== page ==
By Nicole Weisensee Egan
March 19, 2012 12:00 PM

Tyler Blackwell liked being an only child. But when the 18-year-old history buff learned he had 35 half siblings, conceived through the same sperm-donor father, “I was surprised and fascinated,” says Tyler, a college freshman in Frederick, Md. “I had read stories about this. I started picturing some giant family reunion.”

So far Tyler has met just one half brother. But his mother’s search for his biological father revealed that Tyler had inherited more than his donor’s blue eyes. He had a life-threatening heart defect that, if not corrected, could result in a fatal aneurysm. “I was terrified he was going to drop dead,” says mom Rebecca, 59. Such concerns were far from her mind when, single at 40, she selected her tall, blond, apparently healthy donor. “It was now or never,” she says. “I thought it was very safe.”

There are more than a million people alive today in the United States conceived by sperm donors, but because sperm banks keep donor identities secret and generally only screen for sexually transmitted diseases, most of these kids are missing key information about their medical histories. Now, though, moms like Rebecca Blackwell are at the forefront of a new movement calling for greater disclosure. “There’s not enough regulation,” says Sonia Suter, a law professor and bioethicist at George Washington University. “It’s the Wild West.” Adds Wendy Kramer, founder of the Donor Sibling Registry: “We don’t know how many kids are walking time bombs.”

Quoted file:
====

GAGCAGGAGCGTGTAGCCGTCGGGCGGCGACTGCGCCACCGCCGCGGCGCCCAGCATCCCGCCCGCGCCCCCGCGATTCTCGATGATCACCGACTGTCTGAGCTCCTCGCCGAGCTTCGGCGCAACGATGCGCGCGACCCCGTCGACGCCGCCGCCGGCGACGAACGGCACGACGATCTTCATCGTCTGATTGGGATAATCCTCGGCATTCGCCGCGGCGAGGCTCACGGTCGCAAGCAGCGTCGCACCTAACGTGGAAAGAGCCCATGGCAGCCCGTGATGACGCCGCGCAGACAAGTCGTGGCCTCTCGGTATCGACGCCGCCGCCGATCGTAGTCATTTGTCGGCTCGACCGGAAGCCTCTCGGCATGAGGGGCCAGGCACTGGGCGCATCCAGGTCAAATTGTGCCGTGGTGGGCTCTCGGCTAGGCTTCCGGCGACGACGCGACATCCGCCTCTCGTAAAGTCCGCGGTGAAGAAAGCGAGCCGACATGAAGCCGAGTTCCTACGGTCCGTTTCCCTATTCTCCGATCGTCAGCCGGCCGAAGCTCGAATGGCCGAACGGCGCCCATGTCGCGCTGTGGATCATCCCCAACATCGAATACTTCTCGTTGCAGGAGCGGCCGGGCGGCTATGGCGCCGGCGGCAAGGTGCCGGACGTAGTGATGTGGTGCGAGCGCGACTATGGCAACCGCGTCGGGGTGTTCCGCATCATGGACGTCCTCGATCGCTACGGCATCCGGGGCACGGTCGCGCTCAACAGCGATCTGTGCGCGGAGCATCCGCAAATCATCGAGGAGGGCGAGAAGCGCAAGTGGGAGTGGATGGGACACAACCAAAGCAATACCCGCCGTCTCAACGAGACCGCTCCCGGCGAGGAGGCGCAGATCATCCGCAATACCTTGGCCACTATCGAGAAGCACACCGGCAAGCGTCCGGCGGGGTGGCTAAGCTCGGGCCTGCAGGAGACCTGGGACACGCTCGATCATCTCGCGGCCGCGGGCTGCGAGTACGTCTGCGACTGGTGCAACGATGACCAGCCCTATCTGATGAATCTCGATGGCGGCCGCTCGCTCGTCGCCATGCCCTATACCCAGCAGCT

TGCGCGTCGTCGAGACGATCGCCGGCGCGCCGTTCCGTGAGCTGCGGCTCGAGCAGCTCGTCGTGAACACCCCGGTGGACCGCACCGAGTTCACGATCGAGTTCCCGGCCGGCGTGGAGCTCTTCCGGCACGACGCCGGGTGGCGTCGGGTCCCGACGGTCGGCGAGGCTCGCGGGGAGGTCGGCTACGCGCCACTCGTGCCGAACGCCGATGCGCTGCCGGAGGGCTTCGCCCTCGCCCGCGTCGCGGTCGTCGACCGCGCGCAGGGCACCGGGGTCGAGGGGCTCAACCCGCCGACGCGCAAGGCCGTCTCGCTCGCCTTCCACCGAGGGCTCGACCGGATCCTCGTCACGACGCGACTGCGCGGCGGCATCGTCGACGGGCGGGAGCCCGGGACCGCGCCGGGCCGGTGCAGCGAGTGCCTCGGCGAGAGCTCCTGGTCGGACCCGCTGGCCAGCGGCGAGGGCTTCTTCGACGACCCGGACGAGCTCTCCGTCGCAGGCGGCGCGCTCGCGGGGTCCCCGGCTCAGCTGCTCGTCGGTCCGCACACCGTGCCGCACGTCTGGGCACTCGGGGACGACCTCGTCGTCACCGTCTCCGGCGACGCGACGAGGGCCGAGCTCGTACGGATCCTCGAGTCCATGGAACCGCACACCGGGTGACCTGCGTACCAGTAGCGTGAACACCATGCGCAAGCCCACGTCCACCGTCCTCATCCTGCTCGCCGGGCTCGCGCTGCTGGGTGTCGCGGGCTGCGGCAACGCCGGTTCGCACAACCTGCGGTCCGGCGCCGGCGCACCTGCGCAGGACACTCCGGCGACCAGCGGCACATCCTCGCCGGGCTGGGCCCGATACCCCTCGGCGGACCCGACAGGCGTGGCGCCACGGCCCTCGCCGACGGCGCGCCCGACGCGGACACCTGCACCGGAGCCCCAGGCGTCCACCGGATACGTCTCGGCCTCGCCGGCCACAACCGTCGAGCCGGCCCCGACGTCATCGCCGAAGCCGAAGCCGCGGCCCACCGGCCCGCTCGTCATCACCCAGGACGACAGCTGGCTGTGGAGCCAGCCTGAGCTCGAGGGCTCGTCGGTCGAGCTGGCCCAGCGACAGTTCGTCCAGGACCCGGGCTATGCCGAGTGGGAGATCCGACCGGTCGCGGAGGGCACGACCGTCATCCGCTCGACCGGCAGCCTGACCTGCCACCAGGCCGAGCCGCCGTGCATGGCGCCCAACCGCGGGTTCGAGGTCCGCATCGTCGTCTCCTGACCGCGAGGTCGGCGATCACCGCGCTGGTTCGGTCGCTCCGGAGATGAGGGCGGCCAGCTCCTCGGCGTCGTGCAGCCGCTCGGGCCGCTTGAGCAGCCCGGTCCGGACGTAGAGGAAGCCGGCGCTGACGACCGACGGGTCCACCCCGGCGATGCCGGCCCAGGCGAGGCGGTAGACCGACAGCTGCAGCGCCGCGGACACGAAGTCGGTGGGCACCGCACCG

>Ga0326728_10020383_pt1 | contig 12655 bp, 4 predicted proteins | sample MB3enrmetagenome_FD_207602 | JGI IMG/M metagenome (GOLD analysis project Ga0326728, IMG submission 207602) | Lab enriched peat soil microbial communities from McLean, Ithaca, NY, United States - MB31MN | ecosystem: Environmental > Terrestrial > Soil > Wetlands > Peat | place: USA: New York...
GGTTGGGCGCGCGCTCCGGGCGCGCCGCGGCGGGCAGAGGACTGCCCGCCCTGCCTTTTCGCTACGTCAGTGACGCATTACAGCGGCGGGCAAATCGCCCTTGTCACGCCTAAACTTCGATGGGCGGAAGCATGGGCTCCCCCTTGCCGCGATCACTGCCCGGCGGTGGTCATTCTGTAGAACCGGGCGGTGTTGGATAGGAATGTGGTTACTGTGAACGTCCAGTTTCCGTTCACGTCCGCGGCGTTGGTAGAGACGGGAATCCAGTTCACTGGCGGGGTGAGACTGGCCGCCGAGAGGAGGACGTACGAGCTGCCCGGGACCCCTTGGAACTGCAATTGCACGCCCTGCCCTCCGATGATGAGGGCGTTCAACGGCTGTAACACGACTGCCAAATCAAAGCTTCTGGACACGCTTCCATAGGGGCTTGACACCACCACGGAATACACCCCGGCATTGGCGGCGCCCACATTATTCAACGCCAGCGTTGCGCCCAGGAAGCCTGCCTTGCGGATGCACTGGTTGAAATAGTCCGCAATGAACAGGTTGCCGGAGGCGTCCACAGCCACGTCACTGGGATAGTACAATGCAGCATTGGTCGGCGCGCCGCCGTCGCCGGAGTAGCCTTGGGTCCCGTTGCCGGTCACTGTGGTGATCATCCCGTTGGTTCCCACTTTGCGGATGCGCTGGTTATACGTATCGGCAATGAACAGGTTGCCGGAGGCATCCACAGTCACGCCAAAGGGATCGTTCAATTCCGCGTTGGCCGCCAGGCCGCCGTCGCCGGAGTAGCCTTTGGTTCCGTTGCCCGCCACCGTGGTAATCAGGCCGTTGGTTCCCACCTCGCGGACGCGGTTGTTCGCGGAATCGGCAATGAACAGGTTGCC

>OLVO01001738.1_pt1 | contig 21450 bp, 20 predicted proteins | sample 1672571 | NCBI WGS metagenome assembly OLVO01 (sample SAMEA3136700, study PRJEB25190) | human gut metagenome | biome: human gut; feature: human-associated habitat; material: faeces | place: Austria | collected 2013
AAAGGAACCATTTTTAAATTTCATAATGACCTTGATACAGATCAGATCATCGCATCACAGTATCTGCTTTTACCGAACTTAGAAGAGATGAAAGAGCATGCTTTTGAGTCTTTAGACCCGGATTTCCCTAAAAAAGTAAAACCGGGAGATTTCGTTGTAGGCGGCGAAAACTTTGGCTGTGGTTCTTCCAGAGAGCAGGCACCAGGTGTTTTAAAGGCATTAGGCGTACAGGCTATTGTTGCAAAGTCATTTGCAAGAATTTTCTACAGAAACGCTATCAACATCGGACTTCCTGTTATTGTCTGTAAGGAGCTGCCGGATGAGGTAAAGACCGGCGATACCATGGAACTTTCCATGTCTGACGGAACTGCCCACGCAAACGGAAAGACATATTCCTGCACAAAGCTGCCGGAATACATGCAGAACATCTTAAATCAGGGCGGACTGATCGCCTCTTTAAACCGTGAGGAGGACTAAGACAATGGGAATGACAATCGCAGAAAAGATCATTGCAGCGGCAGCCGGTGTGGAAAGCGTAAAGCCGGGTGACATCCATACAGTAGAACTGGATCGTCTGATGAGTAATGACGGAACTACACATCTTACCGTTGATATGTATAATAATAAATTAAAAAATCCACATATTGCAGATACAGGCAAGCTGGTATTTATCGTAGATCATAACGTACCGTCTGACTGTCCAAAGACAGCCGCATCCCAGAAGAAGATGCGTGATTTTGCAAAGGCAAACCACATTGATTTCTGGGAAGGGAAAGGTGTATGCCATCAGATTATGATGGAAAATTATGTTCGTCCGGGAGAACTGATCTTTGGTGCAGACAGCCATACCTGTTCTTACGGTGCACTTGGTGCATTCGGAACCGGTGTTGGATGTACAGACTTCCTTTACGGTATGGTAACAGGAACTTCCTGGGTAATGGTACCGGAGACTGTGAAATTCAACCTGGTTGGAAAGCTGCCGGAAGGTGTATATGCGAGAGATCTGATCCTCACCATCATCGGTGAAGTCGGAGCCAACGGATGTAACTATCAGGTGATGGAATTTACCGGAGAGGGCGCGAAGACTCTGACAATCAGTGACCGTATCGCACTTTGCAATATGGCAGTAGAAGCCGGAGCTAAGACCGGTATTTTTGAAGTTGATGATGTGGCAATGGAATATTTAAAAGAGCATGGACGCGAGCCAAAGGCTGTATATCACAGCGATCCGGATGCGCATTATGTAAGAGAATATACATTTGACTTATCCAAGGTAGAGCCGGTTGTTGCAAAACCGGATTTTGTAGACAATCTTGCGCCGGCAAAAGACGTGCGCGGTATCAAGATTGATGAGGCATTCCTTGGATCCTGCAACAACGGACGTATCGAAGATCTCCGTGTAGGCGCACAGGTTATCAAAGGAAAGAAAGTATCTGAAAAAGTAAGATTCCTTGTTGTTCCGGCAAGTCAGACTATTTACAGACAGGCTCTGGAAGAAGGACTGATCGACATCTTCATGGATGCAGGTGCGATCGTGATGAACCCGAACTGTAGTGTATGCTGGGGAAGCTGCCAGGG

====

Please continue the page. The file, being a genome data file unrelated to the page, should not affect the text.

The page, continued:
Discovering those risks turned Blackwell into an unlikely medical crusader. In January 2010, after getting in touch with her donor, she learned he had the heart defect; her donor also had Asperger’s syndrome, something Tyler also has and Blackwell believes was passed on. Tyler had corrective heart surgery, but he’ll have to be monitored for life. Relieved about her own son, she grew terrified on behalf of the other 35 kids her donor had fathered: “I didn’t want children to die.” So she took it upon herself to make sure the three sperm banks where Tyler’s father-No. 832 to Blackwell-had donated were notified. (The donor declined to comment.) Sean Tipton, a spokesman for the American Society of Reproductive Medicine, which oversees sperm banks, says “human reproduction is a risky venture.” Blackwell’s efforts paid off, and then some. After spotting a news article about Blackwell, Rebeca Price of Santa Fe got in touch. Her son Stuart, 17, was Tyler’s half brother; he also has Asperger’s and a milder version of the heart defect. “I don’t think I will ever be able to express how grateful I am to Rebecca Blackwell,” says Price, 53. “She’s a lifesaver in every sense of the word.” Last month the two families met at Price’s home, and the moms were amazed. “They stand alike. They walk alike,” says Blackwell. Tyler, who is sending Stuart a chapter of a story he’s writing, doesn’t feel the need to meet his other half sibs, but he’s glad he’s found a brother. “We got along well,” he says. “It was pretty cool.”